“I’ll miss him being our cheerleader. Even when our scores were not as good as they could be, he was proud of us because he knew what we did and he believed in us.
He told me he didn’t want to go anywhere else.”
“He stayed in touch with several kids way after they left here. He would talk about a student who was in trouble here and is now an A and B student. He enjoyed hearing things like that.”
• Johnny Green
Lee County superintendent from 2000 to 07
He’ll serve as interim principal for the short-term. Current Superintendent Jimmy Weeks said he is unsure what the long-term plan will be.
“First got to know (Horton) when he was superintendent and Bill was coach at Verona…asked him to become and assistant principal at Plantersville under Kenneth Jones…gave him his start as an administrator
We needed to groom someone.
“I worked with him closely when I was superintendent. Also worked with him as director of maintenance and facilities.”
“He was from a military background but he was serious about education. He wanted the very best for his students and staff and did everything he could to see they had what they needed.”
(what he saw in him to make him an administrator)
“Verona was a junior high then. Being the coach, he had a lot of interaction with a lot of students. That led to him having rapport with them, especially if discipline issues came up. He had a lot of attributes, such as being firm and being able to handle issues and realizing kids have different backgrounds.”
(what will he do in running the school)
“Bill had everything in excellent shape.
The routine is set. We’re just going to maintain what he had going on and make it as easy on staff, students and parents as we can.”
“He supported his staff, supported his kids and was well thought of and respected.”
• Dan Rupert
Plantersville Middle Counselor
(Rupert and counselors from other nearby schools were available to staff and students who needed support on Monday).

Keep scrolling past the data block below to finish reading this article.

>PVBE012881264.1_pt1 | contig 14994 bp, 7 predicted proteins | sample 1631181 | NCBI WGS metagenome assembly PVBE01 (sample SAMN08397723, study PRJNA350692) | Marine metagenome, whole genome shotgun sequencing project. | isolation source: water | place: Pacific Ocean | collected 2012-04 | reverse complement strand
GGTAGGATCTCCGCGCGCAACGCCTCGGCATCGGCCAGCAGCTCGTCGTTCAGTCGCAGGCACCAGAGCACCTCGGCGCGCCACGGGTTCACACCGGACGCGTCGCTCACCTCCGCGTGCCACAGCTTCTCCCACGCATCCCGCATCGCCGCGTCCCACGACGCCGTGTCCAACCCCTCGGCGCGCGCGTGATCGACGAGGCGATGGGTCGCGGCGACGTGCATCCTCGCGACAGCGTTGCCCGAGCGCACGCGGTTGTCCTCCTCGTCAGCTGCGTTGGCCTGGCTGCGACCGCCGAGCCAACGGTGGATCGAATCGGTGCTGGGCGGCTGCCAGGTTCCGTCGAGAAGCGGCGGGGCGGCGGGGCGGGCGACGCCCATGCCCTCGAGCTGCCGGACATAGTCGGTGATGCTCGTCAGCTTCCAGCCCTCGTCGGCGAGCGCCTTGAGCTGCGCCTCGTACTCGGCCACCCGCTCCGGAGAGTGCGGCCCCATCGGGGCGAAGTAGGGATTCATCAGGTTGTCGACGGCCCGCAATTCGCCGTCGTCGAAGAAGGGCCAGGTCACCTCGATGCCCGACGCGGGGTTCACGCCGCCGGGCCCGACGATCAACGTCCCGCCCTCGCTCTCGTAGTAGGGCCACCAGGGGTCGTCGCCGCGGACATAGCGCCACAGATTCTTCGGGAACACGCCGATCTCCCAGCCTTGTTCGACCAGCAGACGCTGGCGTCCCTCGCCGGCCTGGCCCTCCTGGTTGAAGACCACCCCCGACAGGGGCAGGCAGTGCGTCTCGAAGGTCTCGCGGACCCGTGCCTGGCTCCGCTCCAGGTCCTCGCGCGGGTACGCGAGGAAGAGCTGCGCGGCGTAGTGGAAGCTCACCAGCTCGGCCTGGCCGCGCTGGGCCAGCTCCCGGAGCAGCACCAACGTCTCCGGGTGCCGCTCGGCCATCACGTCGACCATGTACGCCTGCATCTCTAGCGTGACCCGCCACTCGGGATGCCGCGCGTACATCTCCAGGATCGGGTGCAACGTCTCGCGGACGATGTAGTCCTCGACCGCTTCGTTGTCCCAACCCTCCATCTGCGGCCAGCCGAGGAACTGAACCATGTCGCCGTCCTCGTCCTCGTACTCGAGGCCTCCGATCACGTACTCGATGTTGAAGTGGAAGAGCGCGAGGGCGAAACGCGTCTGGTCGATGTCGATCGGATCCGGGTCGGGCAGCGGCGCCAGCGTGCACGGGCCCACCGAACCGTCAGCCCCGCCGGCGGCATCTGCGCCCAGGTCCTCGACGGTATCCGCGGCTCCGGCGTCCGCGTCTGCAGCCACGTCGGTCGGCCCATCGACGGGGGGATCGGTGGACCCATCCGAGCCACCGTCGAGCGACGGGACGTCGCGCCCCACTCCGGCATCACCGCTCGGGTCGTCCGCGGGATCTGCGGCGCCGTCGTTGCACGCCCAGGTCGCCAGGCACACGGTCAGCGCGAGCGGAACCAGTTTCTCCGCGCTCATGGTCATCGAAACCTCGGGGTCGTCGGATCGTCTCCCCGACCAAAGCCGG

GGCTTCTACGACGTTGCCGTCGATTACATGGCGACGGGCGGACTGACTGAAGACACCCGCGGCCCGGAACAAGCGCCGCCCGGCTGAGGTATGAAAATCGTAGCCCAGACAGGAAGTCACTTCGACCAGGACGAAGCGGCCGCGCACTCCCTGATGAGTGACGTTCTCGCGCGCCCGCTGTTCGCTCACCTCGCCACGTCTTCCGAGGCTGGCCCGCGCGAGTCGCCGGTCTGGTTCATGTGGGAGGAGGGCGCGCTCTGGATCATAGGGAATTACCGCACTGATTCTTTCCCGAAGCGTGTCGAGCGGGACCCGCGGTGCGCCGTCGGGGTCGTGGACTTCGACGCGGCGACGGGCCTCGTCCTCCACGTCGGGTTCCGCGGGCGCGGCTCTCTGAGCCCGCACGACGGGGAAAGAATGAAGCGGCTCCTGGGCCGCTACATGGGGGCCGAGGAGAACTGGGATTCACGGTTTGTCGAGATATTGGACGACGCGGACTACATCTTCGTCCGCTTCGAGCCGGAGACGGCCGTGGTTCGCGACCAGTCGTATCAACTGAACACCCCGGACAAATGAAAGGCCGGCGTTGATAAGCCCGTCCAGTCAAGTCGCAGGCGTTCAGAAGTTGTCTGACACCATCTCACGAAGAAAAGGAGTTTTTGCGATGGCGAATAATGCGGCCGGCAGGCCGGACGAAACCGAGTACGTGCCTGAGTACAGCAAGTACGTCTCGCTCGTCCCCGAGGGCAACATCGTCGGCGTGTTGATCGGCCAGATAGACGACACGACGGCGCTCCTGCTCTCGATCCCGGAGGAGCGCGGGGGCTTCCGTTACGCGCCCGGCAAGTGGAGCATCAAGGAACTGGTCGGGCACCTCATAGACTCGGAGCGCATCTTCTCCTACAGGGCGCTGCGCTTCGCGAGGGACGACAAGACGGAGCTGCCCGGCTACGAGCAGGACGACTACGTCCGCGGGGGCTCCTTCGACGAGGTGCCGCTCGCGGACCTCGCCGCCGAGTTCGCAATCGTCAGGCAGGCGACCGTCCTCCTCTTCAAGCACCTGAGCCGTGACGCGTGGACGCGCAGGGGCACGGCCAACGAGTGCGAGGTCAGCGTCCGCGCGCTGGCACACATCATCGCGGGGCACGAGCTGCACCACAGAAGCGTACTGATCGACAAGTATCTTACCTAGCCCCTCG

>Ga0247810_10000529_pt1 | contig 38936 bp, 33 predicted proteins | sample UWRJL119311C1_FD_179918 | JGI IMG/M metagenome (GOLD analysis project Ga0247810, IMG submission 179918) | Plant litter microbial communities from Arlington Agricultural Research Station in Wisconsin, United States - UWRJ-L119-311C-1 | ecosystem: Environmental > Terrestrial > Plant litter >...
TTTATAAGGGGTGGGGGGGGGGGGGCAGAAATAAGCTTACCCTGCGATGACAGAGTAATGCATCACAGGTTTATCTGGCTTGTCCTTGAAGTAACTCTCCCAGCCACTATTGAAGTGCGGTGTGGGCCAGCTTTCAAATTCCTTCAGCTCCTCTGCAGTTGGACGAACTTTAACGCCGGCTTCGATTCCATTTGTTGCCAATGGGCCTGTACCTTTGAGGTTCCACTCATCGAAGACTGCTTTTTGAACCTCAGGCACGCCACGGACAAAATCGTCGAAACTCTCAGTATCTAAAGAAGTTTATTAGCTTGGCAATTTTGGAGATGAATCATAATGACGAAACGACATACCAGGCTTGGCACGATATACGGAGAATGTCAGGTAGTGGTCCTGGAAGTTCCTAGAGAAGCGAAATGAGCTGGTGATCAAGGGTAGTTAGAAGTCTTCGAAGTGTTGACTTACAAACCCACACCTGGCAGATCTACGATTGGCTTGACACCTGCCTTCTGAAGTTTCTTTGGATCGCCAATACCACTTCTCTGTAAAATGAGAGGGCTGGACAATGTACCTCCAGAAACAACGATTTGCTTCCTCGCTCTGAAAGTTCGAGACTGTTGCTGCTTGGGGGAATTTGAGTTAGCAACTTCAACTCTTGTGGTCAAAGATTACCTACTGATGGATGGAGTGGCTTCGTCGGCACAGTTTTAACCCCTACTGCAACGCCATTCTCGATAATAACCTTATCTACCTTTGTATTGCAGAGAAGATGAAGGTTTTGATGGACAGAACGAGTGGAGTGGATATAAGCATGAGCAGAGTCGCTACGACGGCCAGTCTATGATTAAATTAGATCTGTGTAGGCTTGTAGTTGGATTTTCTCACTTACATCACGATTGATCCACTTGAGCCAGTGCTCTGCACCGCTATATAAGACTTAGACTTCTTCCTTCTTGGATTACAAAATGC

“We decided best thing we could do was to go to each classroom and talk to children and let them know what happened. The majority of kids knew because the school called everyone on Friday to give them a couple of days to deal with the news.
I told the kids Mr. Horton put his very life and everything he had, he put into this school. He did his best to make sure these teachers had the best to help students through the educational process. He wanted them to be the best they could and learn what they could learn. ”
“We let them know if they needed to talk to someone, they could talk to us and we would be there for them.”
“I asked each class if they would allow me to pray for them and Mr. Horton. They said yes and we had a brief prayer and they appreciated that. We dealt with kids, several in the library and teachers’ lounge and several places around campus.”
“Mr. Horton was a great guy to work for.”
“He was a really good administrator. One of the best I’ve ever seen.”
• Joan Stiles
6th grade math teacher
“One memory is every faculty meeting, Mr. Horton would say I know I have the best, hardest working staff in Lee County. I know a lot of principals feel that way, but he would tell us every time.
He understood the challenges we dealt with and was behind us every time.
His students came first and the school came first every time.”
“There were very few conversations about anything other than improving the school.”
“I knew he gave everything he had to try to make our school a better school.”
“Anything he felt like would truly benefit the students, he wanted to do his very best to make it happen.”
(on returning to school)
“We had to come back together. We had a lot of tears shed this morning, students grabbed hold of each other and embraced and let it all out.
Conselors were really good to talk to them and let them know it was OK to cry and be sad.
We’ll miss Mr. Horton”
“One student, a tough guy, broke into tears and said Mr. Horton kept me out of trouble and I can’t believe he won’t be here. It is hard seeing those tough guys be emotional.”
“He was kind and supported his staff and would do anything to help us help kids.”
• Gabrillia Pickens and fellow student Matthew Calise remembered a story Horton had recently told the student body.
In it, Horton was coaching a youth league baseball team in the championship game. Horton’s team was down to its final out, but he brought in a batter who was physically handicapped but who had always wanted to play baseball.
The team lost the game, Horton had said, and the player died the next day. The students said Horton began to cry as he finished the story by telling them, ‘We knew we gave him his dream before he died.’”
“That was how he felt about life,” eighth-grade inclusion teacher Chevelle Champ Vasser said of Horton.